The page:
Photo/Illutration The Consumer Affairs Agency offered this Instagram post as a case of misleading representation using the stealth marketing method. The post doesn’t say it is an advertisement. (Asahi Shimbun file photo)

The Consumer Affairs Agency announced it will regulate “stealth marketing” practices from Oct. 1 to help stop consumers from being conned into believing that some paid advertisements are genuine and impartial endorsements of products.

Stealth marketing is a practice in which companies disguise their advertisements online as genuine reviews or feedback, which are actually posted by third parties commissioned by the companies themselves.

The agency will be guided by the law against unjustifiable premiums and misleading presentation in the way it regulates such activities.

Advertisers, rather than third parties such as “influencers,” will be subject to the new regulation.

Entities that violate the new regulation will face an administrative penalty.

Companies go to great lengths to disguise the fact that the reviews or feedback are in fact a form of paid advertisements, hence the term stealth marketing.

If consumers are aware that such reviews or feedback constitute nothing more than paid advertising--with a heavy dose of exaggeration thrown in--they are more likely to bear those aspects in mind when pondering whether to purchase certain products or services, critics say.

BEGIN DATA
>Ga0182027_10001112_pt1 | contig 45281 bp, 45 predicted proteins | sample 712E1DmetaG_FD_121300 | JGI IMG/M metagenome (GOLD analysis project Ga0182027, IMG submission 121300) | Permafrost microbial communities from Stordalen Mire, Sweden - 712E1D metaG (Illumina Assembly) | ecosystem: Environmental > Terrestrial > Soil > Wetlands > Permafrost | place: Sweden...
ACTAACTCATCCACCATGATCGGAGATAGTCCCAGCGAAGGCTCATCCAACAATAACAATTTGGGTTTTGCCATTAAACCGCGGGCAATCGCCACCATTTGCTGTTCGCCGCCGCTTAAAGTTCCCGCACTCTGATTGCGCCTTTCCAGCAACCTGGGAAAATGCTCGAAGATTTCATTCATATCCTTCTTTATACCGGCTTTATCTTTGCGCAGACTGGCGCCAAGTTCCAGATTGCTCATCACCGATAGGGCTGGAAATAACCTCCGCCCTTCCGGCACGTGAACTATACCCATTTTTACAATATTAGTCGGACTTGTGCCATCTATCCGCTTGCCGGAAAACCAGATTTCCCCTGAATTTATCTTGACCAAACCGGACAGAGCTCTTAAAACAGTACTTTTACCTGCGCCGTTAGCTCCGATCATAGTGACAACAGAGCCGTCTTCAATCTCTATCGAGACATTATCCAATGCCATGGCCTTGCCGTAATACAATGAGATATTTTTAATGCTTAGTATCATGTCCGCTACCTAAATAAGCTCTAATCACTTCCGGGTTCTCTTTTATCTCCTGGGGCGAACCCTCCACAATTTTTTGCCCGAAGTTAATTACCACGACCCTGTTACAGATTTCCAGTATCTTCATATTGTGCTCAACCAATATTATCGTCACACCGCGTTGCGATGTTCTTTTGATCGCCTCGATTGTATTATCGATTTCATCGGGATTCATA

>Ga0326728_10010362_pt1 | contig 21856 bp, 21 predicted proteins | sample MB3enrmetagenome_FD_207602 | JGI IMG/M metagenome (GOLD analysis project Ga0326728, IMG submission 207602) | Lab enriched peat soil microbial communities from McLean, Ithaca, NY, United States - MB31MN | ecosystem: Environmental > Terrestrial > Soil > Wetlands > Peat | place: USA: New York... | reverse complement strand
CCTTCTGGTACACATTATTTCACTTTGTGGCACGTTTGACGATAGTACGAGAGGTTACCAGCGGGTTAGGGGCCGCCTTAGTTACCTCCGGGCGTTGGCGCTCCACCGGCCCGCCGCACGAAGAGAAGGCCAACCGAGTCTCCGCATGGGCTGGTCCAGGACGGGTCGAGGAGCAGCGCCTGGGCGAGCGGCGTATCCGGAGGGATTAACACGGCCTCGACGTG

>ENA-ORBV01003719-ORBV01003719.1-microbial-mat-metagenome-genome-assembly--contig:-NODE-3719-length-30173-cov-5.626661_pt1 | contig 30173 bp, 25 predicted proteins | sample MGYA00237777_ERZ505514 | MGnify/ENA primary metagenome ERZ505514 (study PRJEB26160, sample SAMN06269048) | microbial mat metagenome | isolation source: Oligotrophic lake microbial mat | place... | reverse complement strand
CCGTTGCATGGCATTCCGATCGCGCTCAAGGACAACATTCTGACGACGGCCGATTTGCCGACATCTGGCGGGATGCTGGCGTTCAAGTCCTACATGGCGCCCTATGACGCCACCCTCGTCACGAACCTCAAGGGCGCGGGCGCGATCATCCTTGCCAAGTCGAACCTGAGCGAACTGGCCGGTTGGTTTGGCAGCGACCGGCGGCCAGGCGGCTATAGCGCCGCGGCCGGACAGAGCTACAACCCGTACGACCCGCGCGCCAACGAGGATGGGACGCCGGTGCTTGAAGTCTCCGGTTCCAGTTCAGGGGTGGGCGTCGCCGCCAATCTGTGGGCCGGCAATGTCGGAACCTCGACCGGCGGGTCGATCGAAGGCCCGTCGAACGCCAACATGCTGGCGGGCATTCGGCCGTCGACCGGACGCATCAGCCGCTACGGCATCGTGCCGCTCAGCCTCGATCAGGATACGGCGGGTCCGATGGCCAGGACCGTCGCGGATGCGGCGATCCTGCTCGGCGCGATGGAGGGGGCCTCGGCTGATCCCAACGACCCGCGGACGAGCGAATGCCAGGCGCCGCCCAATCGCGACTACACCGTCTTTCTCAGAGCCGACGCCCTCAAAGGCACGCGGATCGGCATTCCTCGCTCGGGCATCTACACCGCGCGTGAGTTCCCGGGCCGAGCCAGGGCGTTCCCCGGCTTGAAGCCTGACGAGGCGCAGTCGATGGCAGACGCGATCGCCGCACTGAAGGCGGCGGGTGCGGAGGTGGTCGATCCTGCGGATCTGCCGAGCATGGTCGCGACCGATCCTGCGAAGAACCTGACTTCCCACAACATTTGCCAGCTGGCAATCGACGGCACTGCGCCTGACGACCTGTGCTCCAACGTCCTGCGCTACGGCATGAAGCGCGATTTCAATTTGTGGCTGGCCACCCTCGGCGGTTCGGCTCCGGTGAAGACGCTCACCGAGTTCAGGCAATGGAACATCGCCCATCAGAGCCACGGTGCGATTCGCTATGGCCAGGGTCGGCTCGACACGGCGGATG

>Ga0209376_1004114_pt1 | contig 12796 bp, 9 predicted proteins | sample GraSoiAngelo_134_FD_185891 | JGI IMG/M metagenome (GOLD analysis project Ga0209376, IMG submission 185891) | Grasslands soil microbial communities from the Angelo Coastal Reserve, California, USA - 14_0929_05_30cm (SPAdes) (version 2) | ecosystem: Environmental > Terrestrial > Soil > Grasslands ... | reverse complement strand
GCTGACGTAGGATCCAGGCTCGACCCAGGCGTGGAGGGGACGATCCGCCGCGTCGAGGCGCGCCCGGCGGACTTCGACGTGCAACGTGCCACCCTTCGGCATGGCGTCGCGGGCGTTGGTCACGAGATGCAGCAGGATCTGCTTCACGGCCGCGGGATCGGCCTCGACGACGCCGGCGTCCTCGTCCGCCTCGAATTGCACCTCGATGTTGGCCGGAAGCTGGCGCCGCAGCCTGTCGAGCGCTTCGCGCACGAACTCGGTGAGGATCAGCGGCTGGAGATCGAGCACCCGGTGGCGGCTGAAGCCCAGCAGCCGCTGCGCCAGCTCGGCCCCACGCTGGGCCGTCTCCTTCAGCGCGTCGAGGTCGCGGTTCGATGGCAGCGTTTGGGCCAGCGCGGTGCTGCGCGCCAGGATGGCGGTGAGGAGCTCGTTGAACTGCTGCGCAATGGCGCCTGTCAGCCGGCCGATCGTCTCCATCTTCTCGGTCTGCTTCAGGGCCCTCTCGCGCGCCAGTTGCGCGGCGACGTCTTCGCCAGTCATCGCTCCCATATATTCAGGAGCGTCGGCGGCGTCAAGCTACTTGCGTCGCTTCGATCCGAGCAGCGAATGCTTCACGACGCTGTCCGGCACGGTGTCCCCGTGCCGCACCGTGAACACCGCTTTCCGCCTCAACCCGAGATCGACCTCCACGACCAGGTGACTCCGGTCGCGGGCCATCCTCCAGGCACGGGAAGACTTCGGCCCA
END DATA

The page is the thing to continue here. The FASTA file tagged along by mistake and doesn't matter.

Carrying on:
But, of course, some consumers are unable to detect such tactics when watching the advertisements, which is the reason stealth marketing methods are viewed as problematic.

An expert panel advising the agency proposed regulating stealth marketing last year.

As a result, the agency added stealth marketing to its list of types of misleading representations, which are then posted for the public to see.

Other types of misleading representation in the list include so-called bait advertisements.

The agency also announced March 28 that it defined stealth marketing as “representations that are difficult for general consumers to recognize as representations by business operators.”

The same day the agency published a document titled “Operation standards” that explains what constitutes stealth marketing under the new regulation.

The document largely focuses on two criteria to determine if advertisements rely on stealth marketing methods.

The first one is if advertisements are clearly presented as such.

Advertisements are not subject to the new regulation if words such as “advertisement” or “promotion” are clearly displayed, the document says.

However, advertisements are regarded as using the stealth marketing method if the words are not displayed clearly, printed in small letters or in pale colors so as to be almost invisible.

The second one is whether third parties are involved in the contents of the advertisements.

The document says the agency will determine on a case-by-case basis if advertisements use the stealth marketing method based on objective information such as exchanges between companies and third parties, rewards paid to third parties, whether the companies paid rewards to the third parties in the past and whether such a relationship between them still exists and will continue into the future.